Occasionally, a book comes along that excites
you, not just for its content, but for its potential to change the landscape of
family law for the better. Family Law Case Library (Children) is one of those books
Co-author Charles Prest is a solicitor turned
barrister specialising in children law and is the Director of Legal Services
at Cafcass. As such, he works mainly on difficult and unusual cases involving
children and topics such as circumcision, end of life and adoption. Charles
also lectures on behalf of the Royal College of Paediatrics and Child Health
and the Royal Society of Medicine.
Family Law Case Library is primarily designed to
be a quick reference guide on matters affecting children and, although nothing is
truly quick in the book (it is a hefty 1,136 pages long), its structure
is impeccable. Written as a law reporting compendium, featuring core precedent
and key extracts from judgments, the book is divided into sections that mimic
the order in which the content appears in legislation or how it might
typically arise during the life of a case. As a result, the content has an
organic feel and flows well.
The writing is clear and simple, and care has
been taken to clarify areas of law and process that might cause confusion. If
you read carefully, you can even spot clarifications of terms that may not be
readily understood without knowing their background. These embellishments are
thoughtful and, far from being unnecessary waffle, are neat explanations that add to the book’s value.
While the book is intended to be used by
practitioners, it would make an invaluable companion for litigants in person.
The current cost of the book, however, would prevent most families who are attempting
to navigate the complex landscape of the courts from being able to access this
information. This gave rise to a thought, and a proposal for Jordans and any other publisher listening…
Living in a digital world, and the book does come with a CD so that you can access all of its content without building unwanted muscle tone on your way to the court house, an online law library where members of the public could go to ‘borrow’ books, or extracts from books for a set length of time, either for a monthly fee or one-off fee per book or extract could not only alleviate a great deal of the anxiety and confusion (and perhaps also delay) present in cases with litigants in person, but it could also revolutionise the way law is shared, developed and understood.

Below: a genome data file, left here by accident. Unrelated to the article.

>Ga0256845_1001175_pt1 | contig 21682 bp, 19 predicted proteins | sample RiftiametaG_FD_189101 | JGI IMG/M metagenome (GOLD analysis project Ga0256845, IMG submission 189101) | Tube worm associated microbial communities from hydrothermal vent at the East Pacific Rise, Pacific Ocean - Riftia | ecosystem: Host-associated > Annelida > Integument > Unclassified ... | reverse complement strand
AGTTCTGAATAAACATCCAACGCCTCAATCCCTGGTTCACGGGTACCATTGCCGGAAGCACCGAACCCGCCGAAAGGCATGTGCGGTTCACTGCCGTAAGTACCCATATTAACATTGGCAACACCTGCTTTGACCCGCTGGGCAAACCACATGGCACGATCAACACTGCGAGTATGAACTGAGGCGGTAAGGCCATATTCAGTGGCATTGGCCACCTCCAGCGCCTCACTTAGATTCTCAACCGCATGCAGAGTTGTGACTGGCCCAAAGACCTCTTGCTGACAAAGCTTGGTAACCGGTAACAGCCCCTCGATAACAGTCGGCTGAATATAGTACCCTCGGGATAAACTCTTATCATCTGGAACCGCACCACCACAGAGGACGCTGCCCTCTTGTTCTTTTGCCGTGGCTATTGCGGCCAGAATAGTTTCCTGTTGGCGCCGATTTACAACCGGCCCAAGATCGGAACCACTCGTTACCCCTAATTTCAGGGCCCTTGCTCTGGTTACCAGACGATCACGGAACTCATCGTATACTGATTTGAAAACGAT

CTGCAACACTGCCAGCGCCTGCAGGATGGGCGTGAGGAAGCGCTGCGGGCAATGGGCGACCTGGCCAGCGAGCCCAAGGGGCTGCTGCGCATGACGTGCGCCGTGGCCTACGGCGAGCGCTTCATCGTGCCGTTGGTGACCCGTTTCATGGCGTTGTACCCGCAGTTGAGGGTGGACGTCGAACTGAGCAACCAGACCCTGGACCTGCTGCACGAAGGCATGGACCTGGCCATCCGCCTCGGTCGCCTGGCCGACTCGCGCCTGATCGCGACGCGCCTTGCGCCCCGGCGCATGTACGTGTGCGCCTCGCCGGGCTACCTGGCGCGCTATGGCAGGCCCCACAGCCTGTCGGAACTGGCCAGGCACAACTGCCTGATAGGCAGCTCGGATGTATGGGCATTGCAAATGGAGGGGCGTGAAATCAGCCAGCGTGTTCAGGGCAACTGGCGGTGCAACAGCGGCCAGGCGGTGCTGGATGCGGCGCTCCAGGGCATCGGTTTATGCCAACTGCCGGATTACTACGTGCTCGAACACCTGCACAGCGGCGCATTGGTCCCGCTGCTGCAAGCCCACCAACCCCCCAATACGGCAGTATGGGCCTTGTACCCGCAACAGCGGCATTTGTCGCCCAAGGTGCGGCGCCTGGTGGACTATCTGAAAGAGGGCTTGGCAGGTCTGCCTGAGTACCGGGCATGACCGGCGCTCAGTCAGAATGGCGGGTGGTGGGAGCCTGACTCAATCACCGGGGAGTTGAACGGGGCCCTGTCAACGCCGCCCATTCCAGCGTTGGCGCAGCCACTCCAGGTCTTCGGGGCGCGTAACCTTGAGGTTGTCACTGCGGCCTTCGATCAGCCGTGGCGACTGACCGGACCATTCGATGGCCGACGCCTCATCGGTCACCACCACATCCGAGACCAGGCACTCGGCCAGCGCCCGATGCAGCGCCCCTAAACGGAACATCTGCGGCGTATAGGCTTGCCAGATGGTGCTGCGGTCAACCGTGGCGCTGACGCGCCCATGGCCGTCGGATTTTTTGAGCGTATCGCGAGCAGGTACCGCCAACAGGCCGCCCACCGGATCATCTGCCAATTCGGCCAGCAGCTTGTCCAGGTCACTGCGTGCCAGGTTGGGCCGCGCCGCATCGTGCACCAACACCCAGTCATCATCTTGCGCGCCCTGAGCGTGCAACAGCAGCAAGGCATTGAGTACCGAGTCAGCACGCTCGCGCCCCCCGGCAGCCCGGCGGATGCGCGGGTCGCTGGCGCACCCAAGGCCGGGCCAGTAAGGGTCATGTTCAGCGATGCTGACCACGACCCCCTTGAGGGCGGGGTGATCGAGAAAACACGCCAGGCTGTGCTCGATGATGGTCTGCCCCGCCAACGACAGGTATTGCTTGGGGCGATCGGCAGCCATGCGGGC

An internet library of this nature, with books like Prest and Wildblood’s, could change the way the world views the practice of law, and make the law truly accessible to all.
It is a bold proposal, but given that the authors of this book are forward thinking, we feel His Honour Judge Wildblood and Prest may see the immense benefits such a library would offer, and the immeasurable good it would do for the profession, and the parents and children who find themselves unable to vest themselves with the full protection of the law.
Such a library would be different in format and style to current practitioners’ online libraries, which are excellent and invaluable in their own right, and would offer a service tailored to the thousands of families making their way through the court system on their own. An exciting project, which Jordans would be excellently placed to pioneer and whose online literature, which might include the superb Family Law Case Library for Children, would alleviate so many of the struggles seen inside the family justice system today.
So, come on Jordans, how about it? Family Law Case Library (Children) by Charles Prest and His Honour Judge Stephen Wildblood QC, is available in paperback (with CD-ROM) or as an ePDF.